The so-called "Clinton Doctrine" justifies invasion not as a tool of empire and domination, but of liberation. When atrocities are ongoing, the moral duty of heavily armed, more principled nations is to intervene and forcibly bring an end to the wrongdoing. Under this doctrine, humanitarian intervention provides a justification for a stronger country to attack a much weaker one that poses no threat to it.
“Humanitarian justification of intervention does not benignly shape hegemonic foreign policy or reduce inter-state bellicosity; rather, it inflames both.”
Amy Baker Benjamin (2015) 
Like the idea of a "peace-keeping force", this notion harbours a contradiction. As Ivan Illich predicted in Yugoslavia, the doctrine would eventually lead to bombing nations into respecting human rights. Since our childhood days, most of us are familiar with the idea of adults going in to break up children's fights, but nations are not children and this is not a suitable way to consider foreign policy.
Wikipedia reports in its section on the "Obama Doctrine" that "As president, an important part of Barack Obama's foreign policy has been reaching out to Muslim countries". This is an apparently reference to his speech at Cairo University, where he "called for reform of undemocratic countries from within". This doesn't seem to fit with his instigation and escalation of armed conflicts around the globe such as in Afghanistan and Libya.
As Zero Hedge observed in April 2018: “Suddenly, children in Syria matter a lot to the West, while Yemen's child victims are rarely ever mentioned. Suddenly there’s an urgent moral issue being rushed through the court of public opinion. This has all the hallmarks of the prior propaganda campaigns we’ve seen before. Scant evidence, immediate assignment of blame, and a quick rush to military action before anybody can really properly question the train of events.”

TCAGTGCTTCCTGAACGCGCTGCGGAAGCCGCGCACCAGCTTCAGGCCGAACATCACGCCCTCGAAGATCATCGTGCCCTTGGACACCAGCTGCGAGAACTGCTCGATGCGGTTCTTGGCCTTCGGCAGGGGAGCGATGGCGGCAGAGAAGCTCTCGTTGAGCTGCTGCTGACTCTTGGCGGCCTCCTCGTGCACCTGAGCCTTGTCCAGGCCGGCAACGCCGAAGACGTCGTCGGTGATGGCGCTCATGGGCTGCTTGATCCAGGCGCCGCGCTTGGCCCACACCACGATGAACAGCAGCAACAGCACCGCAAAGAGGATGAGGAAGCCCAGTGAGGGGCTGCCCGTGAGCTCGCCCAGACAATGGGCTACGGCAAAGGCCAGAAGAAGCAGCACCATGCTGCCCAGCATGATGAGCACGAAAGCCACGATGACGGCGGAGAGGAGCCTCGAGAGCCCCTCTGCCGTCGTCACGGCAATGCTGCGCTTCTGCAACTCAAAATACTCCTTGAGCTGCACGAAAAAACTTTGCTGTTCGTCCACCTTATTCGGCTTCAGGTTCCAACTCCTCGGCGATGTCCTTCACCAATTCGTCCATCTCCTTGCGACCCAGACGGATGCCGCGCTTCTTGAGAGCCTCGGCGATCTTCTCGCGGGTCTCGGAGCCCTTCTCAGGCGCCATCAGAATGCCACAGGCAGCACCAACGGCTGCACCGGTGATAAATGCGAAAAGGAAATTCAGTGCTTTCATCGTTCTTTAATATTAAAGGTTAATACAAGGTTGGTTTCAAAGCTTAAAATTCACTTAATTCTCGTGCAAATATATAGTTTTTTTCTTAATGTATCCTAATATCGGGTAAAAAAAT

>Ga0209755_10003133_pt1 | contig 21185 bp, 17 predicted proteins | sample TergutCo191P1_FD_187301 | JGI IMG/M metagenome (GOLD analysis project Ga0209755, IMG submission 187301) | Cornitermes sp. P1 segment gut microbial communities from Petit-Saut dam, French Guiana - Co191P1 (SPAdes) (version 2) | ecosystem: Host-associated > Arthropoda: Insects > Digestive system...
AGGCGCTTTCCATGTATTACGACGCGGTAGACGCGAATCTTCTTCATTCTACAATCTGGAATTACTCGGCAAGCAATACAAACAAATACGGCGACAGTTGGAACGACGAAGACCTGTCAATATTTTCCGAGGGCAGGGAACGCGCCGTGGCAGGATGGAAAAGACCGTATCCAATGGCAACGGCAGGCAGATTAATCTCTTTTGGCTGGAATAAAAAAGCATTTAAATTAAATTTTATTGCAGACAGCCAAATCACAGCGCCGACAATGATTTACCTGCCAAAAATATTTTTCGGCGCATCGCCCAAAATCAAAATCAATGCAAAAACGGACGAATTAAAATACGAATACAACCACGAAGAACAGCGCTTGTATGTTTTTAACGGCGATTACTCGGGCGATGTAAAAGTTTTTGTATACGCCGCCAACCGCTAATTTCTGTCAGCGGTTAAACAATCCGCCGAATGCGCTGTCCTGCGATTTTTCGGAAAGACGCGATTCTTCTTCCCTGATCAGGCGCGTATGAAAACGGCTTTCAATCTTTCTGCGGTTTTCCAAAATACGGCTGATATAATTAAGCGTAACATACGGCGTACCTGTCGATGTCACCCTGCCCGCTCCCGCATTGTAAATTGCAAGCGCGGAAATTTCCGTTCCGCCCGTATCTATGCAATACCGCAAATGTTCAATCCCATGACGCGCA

False flag attacks
- Full article: False flag
- Full article: False flag
Where there is no humanitarian crisis, "humanitarian intervention" is not a valid reason for invasion. A fairly regular pattern has been either the direct instigation or the indirect causation of such a crisis - or at least of something that could be spun as a crisis for domestic consumption by a compliant commercially-controlled media. One recent example of such a false flag attack is the Syrian Chemical Weapons Attack of 21 August 2013.
There is evidence that after a bunch of formulaic and mendacious efforts to use the "humanitarian intervention" card as an excuse for imperialistic resource wars, the public of would-be aggressor nations is seeing through it and protesting, sometimes before war plans has been announced. Most recently, the False flag chemical attack failed to incite support for a war on Syria in 2013. This could be interpreted as a sign of increasing sophistication on the part of commercially-controlled media consumers, or - less optimistically - simply because the formula has been so heavily overused in recent years, and the attempt to provoke a Syrian crisis was so soon after an earlier application of the "humanitarian intervention" card in Libya.
|Document:Gilbert Achcar's Defense of Humanitarian Intervention||8 April 2011||Edward S. Herman||Astute and informed observations on the 2011 Libyan 'Humanitarian intervention' by US/NATO powers and the Rwanda Genocide of 1994. It is a good illustration of the gullibility of the well-meaning Western Liberal Left.|
|Document:Gilbert Achcar's Fantasy World||17 March 2011||Stephen Gowans|
|Document:Libya and the Return of Humanitarian Imperialism||8 March 2011||Jean Bricmont|
|Document:Obama’s Humanitarianism as Window-Dressing for the US “Deep State” Agenda - The Case of Syria||18 June 2013||Elizabeth Woodworth|
|Document:The US-Saudi Deal on Libya||2 April 2011||Pepe Escobar|
|Document:War on Libya: Official Lies and Misconceptions||25 March 2011||James Petras|
|A rundown of the principal falsehood propagated by the official narrative on Libya|
|File:Afghanistan - Exit vs Engagement.pdf||Unknown|
|File:Bloody Vengeance in Sirte.pdf||October 2012||A harrowing report on the final days of Muammar Gaddafi, notable less for its background analysis of the 2011 NATO sponsored Libyan conflict, or its recommendations which are standard fare but pointedly fail to even mention Foreign/NATO culpability which is assumed to have been legitimate, but rather for an authoritative account of just one small instance of the raw barbarity which NATO played such a major part in enabling - under the banner of 'Humanitarian Intervention'.|
An official example
|2011 Attacks on Libya|